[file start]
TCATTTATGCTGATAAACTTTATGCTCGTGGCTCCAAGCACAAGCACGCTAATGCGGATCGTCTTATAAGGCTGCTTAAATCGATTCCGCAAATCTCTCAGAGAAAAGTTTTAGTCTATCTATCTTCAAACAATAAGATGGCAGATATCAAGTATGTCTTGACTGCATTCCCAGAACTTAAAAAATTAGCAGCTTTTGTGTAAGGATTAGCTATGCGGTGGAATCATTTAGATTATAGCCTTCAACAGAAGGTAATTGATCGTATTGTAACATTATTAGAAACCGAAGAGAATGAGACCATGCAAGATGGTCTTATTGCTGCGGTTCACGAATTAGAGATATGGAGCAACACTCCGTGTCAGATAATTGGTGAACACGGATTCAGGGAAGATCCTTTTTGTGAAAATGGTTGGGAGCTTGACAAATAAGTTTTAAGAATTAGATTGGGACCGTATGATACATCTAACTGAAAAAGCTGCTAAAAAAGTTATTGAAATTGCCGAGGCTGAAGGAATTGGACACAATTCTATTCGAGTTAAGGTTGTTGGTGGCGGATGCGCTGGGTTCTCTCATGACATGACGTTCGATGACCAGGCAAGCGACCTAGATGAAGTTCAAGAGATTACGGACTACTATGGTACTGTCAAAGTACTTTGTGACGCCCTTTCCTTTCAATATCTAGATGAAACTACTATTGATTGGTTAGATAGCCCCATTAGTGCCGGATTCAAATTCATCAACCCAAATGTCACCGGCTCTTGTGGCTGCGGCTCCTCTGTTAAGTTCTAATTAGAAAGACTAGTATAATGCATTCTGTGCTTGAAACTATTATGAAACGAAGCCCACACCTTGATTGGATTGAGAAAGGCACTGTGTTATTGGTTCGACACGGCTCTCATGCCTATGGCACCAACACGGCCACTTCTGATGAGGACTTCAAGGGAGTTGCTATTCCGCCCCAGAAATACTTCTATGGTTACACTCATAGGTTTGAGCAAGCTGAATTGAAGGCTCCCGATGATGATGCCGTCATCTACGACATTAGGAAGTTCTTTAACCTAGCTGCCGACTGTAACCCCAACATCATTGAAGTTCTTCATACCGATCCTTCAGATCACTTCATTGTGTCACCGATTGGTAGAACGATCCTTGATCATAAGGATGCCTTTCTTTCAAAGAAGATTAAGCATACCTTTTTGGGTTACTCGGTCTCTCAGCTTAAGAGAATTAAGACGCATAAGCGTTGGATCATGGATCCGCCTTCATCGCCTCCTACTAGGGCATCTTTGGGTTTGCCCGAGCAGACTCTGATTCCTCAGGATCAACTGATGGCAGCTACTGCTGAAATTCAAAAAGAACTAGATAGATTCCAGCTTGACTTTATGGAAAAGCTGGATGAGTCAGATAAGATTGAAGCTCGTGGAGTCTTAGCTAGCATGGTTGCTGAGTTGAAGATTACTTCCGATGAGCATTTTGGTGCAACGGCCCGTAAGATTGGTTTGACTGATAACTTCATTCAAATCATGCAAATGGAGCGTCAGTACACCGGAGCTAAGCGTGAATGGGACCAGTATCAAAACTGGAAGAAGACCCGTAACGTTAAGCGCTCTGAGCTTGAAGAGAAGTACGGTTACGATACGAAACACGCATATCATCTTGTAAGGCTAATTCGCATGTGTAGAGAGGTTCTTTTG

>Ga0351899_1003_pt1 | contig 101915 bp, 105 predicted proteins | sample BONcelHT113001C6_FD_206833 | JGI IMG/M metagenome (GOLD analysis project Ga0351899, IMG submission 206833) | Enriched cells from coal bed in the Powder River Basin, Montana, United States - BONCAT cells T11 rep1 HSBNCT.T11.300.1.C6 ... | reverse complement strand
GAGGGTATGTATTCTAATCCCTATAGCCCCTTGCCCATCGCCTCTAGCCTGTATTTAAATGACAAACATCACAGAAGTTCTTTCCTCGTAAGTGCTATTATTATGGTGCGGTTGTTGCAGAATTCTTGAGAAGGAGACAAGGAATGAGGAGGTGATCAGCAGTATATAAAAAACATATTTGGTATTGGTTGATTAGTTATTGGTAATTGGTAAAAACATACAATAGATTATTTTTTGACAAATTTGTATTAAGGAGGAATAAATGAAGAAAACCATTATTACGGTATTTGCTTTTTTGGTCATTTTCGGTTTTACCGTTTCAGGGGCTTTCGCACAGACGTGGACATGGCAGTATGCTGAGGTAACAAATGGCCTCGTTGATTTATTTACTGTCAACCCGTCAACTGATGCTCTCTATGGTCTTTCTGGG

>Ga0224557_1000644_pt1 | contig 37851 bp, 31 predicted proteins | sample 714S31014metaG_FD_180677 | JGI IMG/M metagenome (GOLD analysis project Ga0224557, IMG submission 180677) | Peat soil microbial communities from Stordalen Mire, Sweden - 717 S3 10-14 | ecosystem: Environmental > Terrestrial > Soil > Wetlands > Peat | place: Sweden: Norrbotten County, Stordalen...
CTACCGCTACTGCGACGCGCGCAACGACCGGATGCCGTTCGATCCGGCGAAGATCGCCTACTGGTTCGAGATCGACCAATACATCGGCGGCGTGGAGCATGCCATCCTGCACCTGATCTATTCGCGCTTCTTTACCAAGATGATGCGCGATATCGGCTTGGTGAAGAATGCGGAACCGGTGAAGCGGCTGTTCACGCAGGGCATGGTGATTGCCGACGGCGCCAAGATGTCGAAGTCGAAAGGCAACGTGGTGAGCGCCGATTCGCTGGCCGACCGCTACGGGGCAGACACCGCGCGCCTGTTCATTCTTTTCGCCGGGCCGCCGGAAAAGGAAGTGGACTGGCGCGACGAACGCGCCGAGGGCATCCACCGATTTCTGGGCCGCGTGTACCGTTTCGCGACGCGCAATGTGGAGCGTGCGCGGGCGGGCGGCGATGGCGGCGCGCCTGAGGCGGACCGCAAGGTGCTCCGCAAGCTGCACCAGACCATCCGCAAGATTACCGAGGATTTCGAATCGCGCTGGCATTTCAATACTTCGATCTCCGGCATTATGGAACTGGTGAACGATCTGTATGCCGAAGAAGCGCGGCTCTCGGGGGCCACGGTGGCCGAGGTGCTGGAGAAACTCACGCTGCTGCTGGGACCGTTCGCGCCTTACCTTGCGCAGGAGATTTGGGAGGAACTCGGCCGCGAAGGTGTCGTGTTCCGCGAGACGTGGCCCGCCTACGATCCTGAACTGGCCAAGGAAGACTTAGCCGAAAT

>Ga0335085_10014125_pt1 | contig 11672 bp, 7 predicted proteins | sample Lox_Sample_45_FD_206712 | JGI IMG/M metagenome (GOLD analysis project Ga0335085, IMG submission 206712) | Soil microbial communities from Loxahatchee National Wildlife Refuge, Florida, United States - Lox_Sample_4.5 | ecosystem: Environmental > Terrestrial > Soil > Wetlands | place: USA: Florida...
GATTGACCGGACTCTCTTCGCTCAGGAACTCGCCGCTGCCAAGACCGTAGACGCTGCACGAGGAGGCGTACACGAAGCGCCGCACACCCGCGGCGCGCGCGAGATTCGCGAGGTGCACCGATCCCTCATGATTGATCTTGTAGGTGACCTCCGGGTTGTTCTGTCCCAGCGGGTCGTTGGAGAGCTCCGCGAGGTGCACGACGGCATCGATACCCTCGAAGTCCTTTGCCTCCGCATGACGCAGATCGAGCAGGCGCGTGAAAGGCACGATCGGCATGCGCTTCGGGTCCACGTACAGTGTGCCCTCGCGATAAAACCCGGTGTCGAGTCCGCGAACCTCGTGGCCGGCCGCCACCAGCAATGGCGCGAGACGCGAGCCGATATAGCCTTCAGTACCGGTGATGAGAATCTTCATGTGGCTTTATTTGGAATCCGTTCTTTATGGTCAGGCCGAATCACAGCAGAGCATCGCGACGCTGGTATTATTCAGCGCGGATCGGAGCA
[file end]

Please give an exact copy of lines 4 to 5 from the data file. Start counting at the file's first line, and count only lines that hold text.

>Ga0224557_1000644_pt1 | contig 37851 bp, 31 predicted proteins | sample 714S31014metaG_FD_180677 | JGI IMG/M metagenome (GOLD analysis project Ga0224557, IMG submission 180677) | Peat soil microbial communities from Stordalen Mire, Sweden - 717 S3 10-14 | ecosystem: Environmental > Terrestrial > Soil > Wetlands > Peat | place: Sweden: Norrbotten County, Stordalen...
CTACCGCTACTGCGACGCGCGCAACGACCGGATGCCGTTCGATCCGGCGAAGATCGCCTACTGGTTCGAGATCGACCAATACATCGGCGGCGTGGAGCATGCCATCCTGCACCTGATCTATTCGCGCTTCTTTACCAAGATGATGCGCGATATCGGCTTGGTGAAGAATGCGGAACCGGTGAAGCGGCTGTTCACGCAGGGCATGGTGATTGCCGACGGCGCCAAGATGTCGAAGTCGAAAGGCAACGTGGTGAGCGCCGATTCGCTGGCCGACCGCTACGGGGCAGACACCGCGCGCCTGTTCATTCTTTTCGCCGGGCCGCCGGAAAAGGAAGTGGACTGGCGCGACGAACGCGCCGAGGGCATCCACCGATTTCTGGGCCGCGTGTACCGTTTCGCGACGCGCAATGTGGAGCGTGCGCGGGCGGGCGGCGATGGCGGCGCGCCTGAGGCGGACCGCAAGGTGCTCCGCAAGCTGCACCAGACCATCCGCAAGATTACCGAGGATTTCGAATCGCGCTGGCATTTCAATACTTCGATCTCCGGCATTATGGAACTGGTGAACGATCTGTATGCCGAAGAAGCGCGGCTCTCGGGGGCCACGGTGGCCGAGGTGCTGGAGAAACTCACGCTGCTGCTGGGACCGTTCGCGCCTTACCTTGCGCAGGAGATTTGGGAGGAACTCGGCCGCGAAGGTGTCGTGTTCCGCGAGACGTGGCCCGCCTACGATCCTGAACTGGCCAAGGAAGACTTAGCCGAAAT